McClure is in great demand throughout the church as a speaker and preacher, and she has made numerous contributions to national seminaries as an instructor and lecturer, including serving as the 2006 Commencement speaker for Louisville Seminary. She is the author of many denominational policy statements and numerous articles, including “Creative Changes in International Mission” (The Presbyterian Outlook, August 14, 2006), “In the Picture, in the Halls, in the Home,” in Celebrating Our Call: Ordination Stories of Presbyterian Women (2006), edited by Patricia Lloyd-Sidle, and “Inside Harare—Compassion and Calling,” in International Review of Mission (January/April 1999).
Church member Steve M. Hays introduced The Rev. Dr. K.C. Ptomey, Jr. (MDiv ’67), who has served as pastor of Westminster Presbyterian Church in Memphis, Tenn., for 26 years. This is his fourth call since graduating from Louisville Seminary in 1967 (MDiv). He has also served congregations in Collierville, Tenn., and Henderson and Arlington Texas.
Ptomey’s pastoral roots have been forged by the loving, nurturing, challenging, inspiring “faith and discipleship of my parents and the hundreds of faithful elders and deacons, Sunday school teachers, pastors, and experiences” he has found in the Church. He credits his parents, a Methodist and a Baptist, for “meeting in the middle” to raise him in the Presbyterian Church. When he followed a call to ministry, he enrolled at Louisville Seminary, another nurturing middle ground—the only seminary of the denomination that for more than 100 years was jointly supported by the conflicting northern and southern branches of the Church.
Raised in Birmingham, Ala., Ptomey earned his Bachelor of Arts from Southwestern College in Memphis (now Rhodes College). As a student there, during the most tense years of the civil rights movement, Ptomey, along with two other students, was credited for risking his life in order to escort African American students to worship at Second Presbyterian Church of Memphis.
As a student at Louisville Seminary, Ptomey was quite popular among his peers and earned a reputation for dynamic preaching and strong teaching. After earning his Master of Divinity in 1967, he later served on the Alum Association Board and as the alum representative to the Board of Trustees.
In 1980, Ptomey earned his doctor of ministry from McCormick Theological Seminary. He has served as an adjunct faculty member in the field of homiletics at Vanderbilt Divinity School, and was honored by Rhodes College with a postgraduate doctorate in 1989.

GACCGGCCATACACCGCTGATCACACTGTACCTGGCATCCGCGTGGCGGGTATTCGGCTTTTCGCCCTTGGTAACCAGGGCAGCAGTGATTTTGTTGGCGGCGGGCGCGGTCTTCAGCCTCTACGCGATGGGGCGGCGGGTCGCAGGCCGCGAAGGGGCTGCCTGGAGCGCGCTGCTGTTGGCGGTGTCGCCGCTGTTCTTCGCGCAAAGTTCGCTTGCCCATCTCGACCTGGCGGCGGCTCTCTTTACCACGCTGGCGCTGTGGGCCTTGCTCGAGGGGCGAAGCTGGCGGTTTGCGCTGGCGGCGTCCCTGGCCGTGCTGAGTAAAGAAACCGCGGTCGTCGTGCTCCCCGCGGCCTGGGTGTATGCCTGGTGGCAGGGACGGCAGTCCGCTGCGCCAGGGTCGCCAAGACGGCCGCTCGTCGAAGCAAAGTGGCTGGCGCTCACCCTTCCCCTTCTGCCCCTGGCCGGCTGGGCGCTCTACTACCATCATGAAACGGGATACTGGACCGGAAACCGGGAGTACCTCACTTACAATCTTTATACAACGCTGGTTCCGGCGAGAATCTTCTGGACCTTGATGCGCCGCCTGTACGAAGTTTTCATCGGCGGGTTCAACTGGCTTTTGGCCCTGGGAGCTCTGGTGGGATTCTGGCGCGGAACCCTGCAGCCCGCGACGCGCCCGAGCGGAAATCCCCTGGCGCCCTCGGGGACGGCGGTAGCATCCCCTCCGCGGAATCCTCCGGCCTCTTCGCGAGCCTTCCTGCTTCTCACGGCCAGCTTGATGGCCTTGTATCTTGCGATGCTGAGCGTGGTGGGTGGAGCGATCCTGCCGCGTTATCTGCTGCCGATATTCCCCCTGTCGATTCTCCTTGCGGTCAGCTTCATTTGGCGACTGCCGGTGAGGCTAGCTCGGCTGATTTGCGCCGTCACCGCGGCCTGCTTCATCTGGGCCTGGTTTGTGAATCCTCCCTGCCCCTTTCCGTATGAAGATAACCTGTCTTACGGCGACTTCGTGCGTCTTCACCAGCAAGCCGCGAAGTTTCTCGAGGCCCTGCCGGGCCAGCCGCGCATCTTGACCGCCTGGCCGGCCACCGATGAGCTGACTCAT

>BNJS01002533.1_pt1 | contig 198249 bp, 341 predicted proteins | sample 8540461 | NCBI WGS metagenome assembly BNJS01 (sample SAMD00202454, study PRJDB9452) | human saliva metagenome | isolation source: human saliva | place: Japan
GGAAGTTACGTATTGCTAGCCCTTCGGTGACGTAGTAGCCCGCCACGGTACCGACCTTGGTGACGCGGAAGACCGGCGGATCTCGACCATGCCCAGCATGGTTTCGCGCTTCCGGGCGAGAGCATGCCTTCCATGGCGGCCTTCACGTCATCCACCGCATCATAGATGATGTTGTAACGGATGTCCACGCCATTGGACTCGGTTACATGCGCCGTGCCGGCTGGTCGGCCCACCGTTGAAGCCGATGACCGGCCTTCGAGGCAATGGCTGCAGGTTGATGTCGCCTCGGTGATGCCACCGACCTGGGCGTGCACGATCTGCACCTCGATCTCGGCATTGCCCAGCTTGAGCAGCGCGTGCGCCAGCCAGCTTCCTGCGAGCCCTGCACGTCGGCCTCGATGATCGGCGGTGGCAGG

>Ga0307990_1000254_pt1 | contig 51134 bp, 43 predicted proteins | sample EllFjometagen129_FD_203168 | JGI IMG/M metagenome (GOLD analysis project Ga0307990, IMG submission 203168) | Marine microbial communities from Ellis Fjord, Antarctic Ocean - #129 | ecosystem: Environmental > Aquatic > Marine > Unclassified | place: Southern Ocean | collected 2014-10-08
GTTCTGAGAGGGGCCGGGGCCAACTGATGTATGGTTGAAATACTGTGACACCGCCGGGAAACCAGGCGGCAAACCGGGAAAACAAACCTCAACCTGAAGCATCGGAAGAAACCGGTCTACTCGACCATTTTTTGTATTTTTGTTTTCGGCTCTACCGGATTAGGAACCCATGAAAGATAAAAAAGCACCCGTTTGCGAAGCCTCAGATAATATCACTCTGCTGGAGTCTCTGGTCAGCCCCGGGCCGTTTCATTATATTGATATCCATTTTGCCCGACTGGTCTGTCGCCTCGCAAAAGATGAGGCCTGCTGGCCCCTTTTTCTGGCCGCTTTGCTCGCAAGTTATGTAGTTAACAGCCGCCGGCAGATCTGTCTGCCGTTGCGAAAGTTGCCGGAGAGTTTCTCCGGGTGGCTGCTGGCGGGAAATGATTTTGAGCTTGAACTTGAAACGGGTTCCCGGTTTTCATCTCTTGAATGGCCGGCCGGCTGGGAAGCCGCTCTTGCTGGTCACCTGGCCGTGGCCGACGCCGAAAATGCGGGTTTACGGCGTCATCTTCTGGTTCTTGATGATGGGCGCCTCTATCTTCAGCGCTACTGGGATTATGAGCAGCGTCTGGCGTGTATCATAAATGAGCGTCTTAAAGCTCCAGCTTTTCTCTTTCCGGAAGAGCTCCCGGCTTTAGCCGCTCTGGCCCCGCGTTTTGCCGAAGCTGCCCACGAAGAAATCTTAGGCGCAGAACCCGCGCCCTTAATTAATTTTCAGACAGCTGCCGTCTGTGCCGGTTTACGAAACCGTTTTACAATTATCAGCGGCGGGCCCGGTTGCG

Throughout his pastoral leadership, Ptomey has served the wider Church, including a six-year-term on the General Assembly Council’s Congregational Ministries Division Committee and the Committee on Theological Education. He served as a commissioner to the 1973 General Assembly, Presbyterian Church (US), and the 1999 General Assembly of the Presbyterian Church (USA). In 2004, Ptomey received one of the Church’s highest recognitions as he was nominated for Moderator of the 2004 General Assembly.
Dr. David A. Steere (BD ’56) was introduced by fellow alum and brother-in-law Jim Brown (BD '58). Steere is Professor Emeritus of Pastoral Care and Counseling at Louisville Seminary. As a member of the faculty, Steere led Louisville Seminary to national recognition in the field of pastoral care and counseling during a teaching career that spanned 24 years, before his retirement in 1996. He was the leading force in establishing at the Seminary a Marriage and Family Therapy program based on the integration of secular psychology and theology. Today, the American Association of Pastoral Counselors (AAPC) recognizes this program as one of the top seminary-based, accredited programs in the nation. Since the first graduating class of marriage and family therapists, in 1993, the program has become one of the most popular degree programs at Louisville Seminary, enrolling near-capacity numbers each year. It remains one of the most ecumenically representative and diverse programs on the campus.
Steere was born in Akron, Ohio. He earned his undergraduate degree from Centre College in 1953, and enrolled at Louisville Seminary that same year, earning his Bachelor of Divinity in 1956. He served as a supervisor of field education for Union Theological Seminary in New York, where he later earned the Doctor of Philosophy degree. In 1962, Louisville Seminary called Steere as Associate Professor of Pastoral Theology and as the director of its pioneering field education program. When he joined the faculty of Louisville Seminary, he also brought experience as pastor of rural churches near Lebanon, Ky., and Faith Presbyterian Church in Louisville.
Throughout his teaching career, Steere has been recognized as a preeminent scholar whose work became the leading edge in the fields of mutual supervision and the relationship of clinical life and teaching. He is the author of Bodily Expressions in Psychotherapy (1982), The Supervision of Pastoral Care (1989), and Spiritual Presence in Psychotherapy: A Guide for Caregivers (1997).
In retirement, Steere continues his ministry in private counseling. Louisville Seminary established The David A. Steere Scholarship Endowment Fund, in 1996, in honor of his retirement and exemplary contributions to the study of pastoral counseling at Louisville Seminary. At the 2006 Kentucky Association for Marriage and Family Therapy Annual Conference, Steere was also honored for his outstanding contribution to the field of Marriage and Family Therapy in the State of Kentucky.
View images from the Distinguished Alum Award Luncheon and other events during the annual Reunion and Festival of Theology on the Photo Gallery web page.
Learn more about past Distinguished Alums.